A Pilot Study of Bupivacaine Infusion in Abdominal Surgery
The incisions used in abdominal surgery can be quite painful, requiring strong pain medications. A new pain pump that trickles small amounts of local freezing into the incision has been developed that helps numb the area so that the patient does not feel the pain for two to five days after surgery.
The main research question is whether use of the pain pump will result in decreased hospital length of stay. The research is important because if the pain pump is found to be effective, it can substantially decrease the length of stay. Areas to be studied include hospital length of stay, patient's comfort post-operatively, and post-operative complications.
Laparoscopic Surgical Procedures
Other: Saline infusion
|Study Design:||Allocation: Randomized
Endpoint Classification: Efficacy Study
Intervention Model: Parallel Assignment
Masking: Double Blind (Subject, Caregiver, Investigator, Outcomes Assessor)
Primary Purpose: Treatment
|Official Title:||A Pilot Study of Bupivacaine Infusion in Abdominal Surgery|
- length of stay postoperative in hospital [ Time Frame: end of surgery to discharge ] [ Designated as safety issue: No ]
- subjective pain of patient [ Time Frame: Pre-op and post-op ] [ Designated as safety issue: No ]
- incidence of in-hospital and post-discharge complications [ Time Frame: Post-op days 1, 2, 3, 5 and 14 ] [ Designated as safety issue: Yes ]
- amount of narcotic and non-narcotic analgesia required [ Time Frame: Post-op 1, 2, 3, 5 and 14 ] [ Designated as safety issue: No ]
|Study Start Date:||April 2005|
|Estimated Study Completion Date:||April 2013|
|Estimated Primary Completion Date:||April 2013 (Final data collection date for primary outcome measure)|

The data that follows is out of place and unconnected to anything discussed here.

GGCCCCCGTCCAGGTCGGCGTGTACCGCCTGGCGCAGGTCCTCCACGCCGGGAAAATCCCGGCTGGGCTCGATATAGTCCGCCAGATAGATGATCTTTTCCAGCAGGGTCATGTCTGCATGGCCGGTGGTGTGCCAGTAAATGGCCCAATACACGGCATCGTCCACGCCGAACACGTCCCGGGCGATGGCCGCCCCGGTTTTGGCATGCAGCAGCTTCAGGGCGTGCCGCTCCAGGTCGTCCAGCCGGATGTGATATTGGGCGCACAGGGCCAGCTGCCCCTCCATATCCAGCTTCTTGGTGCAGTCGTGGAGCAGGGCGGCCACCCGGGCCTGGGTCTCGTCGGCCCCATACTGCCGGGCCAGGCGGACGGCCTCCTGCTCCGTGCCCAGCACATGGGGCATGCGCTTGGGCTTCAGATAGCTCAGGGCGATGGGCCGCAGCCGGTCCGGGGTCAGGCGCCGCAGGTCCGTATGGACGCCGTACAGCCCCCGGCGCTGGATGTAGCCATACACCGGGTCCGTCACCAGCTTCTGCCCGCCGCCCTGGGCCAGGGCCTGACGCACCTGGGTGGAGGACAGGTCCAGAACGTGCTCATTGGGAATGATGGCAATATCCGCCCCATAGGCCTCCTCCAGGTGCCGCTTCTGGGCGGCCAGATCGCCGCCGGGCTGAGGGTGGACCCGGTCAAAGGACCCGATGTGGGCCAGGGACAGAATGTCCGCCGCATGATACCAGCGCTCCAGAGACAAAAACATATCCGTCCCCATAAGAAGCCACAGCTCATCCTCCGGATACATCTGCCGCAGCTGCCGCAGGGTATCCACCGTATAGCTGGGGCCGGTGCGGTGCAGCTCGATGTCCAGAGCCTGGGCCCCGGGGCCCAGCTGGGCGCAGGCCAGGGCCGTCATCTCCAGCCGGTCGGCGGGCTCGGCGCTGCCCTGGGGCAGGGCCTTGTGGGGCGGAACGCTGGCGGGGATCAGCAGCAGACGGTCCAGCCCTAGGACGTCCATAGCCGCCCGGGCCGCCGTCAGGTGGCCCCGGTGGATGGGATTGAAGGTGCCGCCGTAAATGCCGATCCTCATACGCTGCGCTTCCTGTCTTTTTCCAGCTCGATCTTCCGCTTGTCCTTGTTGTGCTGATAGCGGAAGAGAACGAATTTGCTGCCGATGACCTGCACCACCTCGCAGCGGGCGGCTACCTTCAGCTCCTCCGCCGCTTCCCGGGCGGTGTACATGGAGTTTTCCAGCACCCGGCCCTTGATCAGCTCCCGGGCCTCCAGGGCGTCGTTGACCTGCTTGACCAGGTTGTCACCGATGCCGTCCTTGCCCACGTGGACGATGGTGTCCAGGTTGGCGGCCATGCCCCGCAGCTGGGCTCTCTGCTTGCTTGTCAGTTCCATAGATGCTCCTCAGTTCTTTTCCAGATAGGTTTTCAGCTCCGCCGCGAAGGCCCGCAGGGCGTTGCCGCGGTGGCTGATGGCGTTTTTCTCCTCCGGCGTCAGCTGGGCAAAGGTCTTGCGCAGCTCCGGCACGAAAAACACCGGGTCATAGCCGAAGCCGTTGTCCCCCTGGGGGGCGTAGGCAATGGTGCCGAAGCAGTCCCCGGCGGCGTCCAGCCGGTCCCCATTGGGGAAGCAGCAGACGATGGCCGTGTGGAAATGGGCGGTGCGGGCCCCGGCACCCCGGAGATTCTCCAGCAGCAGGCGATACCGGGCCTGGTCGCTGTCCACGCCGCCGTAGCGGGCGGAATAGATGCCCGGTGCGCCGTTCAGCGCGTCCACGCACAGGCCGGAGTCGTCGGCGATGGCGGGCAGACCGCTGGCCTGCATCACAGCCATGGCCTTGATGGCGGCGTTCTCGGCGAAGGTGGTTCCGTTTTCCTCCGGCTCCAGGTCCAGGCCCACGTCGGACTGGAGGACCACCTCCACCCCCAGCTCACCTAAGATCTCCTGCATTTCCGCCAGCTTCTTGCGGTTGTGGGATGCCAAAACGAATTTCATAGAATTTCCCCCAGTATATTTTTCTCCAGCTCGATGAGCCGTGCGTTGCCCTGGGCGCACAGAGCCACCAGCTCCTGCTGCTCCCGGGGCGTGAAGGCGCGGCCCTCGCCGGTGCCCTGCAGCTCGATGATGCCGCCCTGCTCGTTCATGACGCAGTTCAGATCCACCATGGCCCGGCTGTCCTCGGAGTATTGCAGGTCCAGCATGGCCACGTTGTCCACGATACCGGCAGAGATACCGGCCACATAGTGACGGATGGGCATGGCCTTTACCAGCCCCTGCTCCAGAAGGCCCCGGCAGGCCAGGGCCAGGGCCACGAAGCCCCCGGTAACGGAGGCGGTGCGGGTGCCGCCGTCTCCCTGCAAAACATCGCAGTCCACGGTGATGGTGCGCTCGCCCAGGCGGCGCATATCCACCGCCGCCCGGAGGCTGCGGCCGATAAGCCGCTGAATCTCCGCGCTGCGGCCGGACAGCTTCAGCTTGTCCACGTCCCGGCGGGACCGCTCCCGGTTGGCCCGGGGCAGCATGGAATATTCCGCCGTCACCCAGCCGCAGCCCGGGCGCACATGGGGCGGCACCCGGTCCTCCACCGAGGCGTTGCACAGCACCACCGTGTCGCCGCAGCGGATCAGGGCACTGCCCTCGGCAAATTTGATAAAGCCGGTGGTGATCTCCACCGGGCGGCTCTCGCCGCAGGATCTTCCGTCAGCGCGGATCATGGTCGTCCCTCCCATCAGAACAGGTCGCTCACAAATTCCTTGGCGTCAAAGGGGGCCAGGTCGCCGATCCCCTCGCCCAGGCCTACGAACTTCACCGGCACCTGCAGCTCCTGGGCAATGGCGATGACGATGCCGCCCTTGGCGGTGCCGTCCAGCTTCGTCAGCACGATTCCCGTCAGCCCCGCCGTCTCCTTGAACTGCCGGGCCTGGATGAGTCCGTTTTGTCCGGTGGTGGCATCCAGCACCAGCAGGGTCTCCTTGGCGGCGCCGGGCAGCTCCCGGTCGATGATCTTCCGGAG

|No Intervention: patient controlled analgesia (PCA) only|
|PCA and pump with saline infusion for up to five days||
Other: Saline infusion
PCA and pump with saline infusion for up to five days
|PCA and bupivicaine infusion for up to five days||
PCA and bupivicaine infusion for up to five days
Pain in the post-operative period has been a limiting factor delaying recovery following abdominal surgery. Furthermore, it has been associated with several complications including ileus, urinary retention, delay to tolerating oral intake and enteral feeds, thrombo-embolic complications, and respiratory complications such as atelectasis and pneumonia. Diminishing pain in the post-operative period has been a subject of great study and to date the role of epidural analgesia, epidural anesthesia, patient controlled anesthesia and narcotic analgesia has been well documented to assist in controlling pain, decreasing morbidity and accelerating recovery in the post-operative period following colorectal surgery.
Nevertheless, the use of opioid-based analgesic techniques via epidural, nurse or patient controlled delivery systems either oral or parenteral can produce adverse effects such as nausea, vomiting, ileus, delay in tolerance or urinary retention. Concomitant use of non-narcotic based analgesics have failed to obviate the need for narcotic based analgesia. Recently, several companies have developed devices that deliver a constant rate of local anesthetic via a spring loaded device through a multiport catheter inserted into the incision. The effectiveness of these bupivicaine infusion pumps has been demonstrated to diminish post-operative pain following orthopedic, plastic, thoracic and cardiac surgeries but to date their role has not been evaluated in colorectal surgery or abdominal surgery.
The rational of the study is that bupivicaine infusion pumps are being used at St. Joseph's Healthcare for patients undergoing laparoscopic assisted colorectal surgery, and anecdotally, the patients have less pain, need less narcotics and can ambulate and be discharged sooner. This pilot study aims to gather prospective randomized data regarding post-operative length of stay and patient pain scores so that a properly powered randomization study can be undertaken to understand if the bupivicaine infusion system helps decrease length of stay and patient's post-operative pain.
|Contact: Margherita Cadeddu, MD||905-522-1155 ext firstname.lastname@example.org|
|Contact: Karen Barlow, BSc||905-522-1155 ext email@example.com|
|McMaster University-St. Joseph's Healthcare||Recruiting|
|Hamilton, Ontario, Canada, L8N 4A6|
|Contact: Margherita Cadeddu, MD 905-522-1155 ext 34990 firstname.lastname@example.org|
|Contact: Karen Barlow 905-522-1155 ext 35067 email@example.com|
|Principal Investigator: Margherita Cadeddu, MD|
|Sub-Investigator: Mehran Anvari, MB BS, PhD|
|Sub-Investigator: Monali Misra, MD|
|Principal Investigator:||Margherita Cadeddu, MD||McMaster University|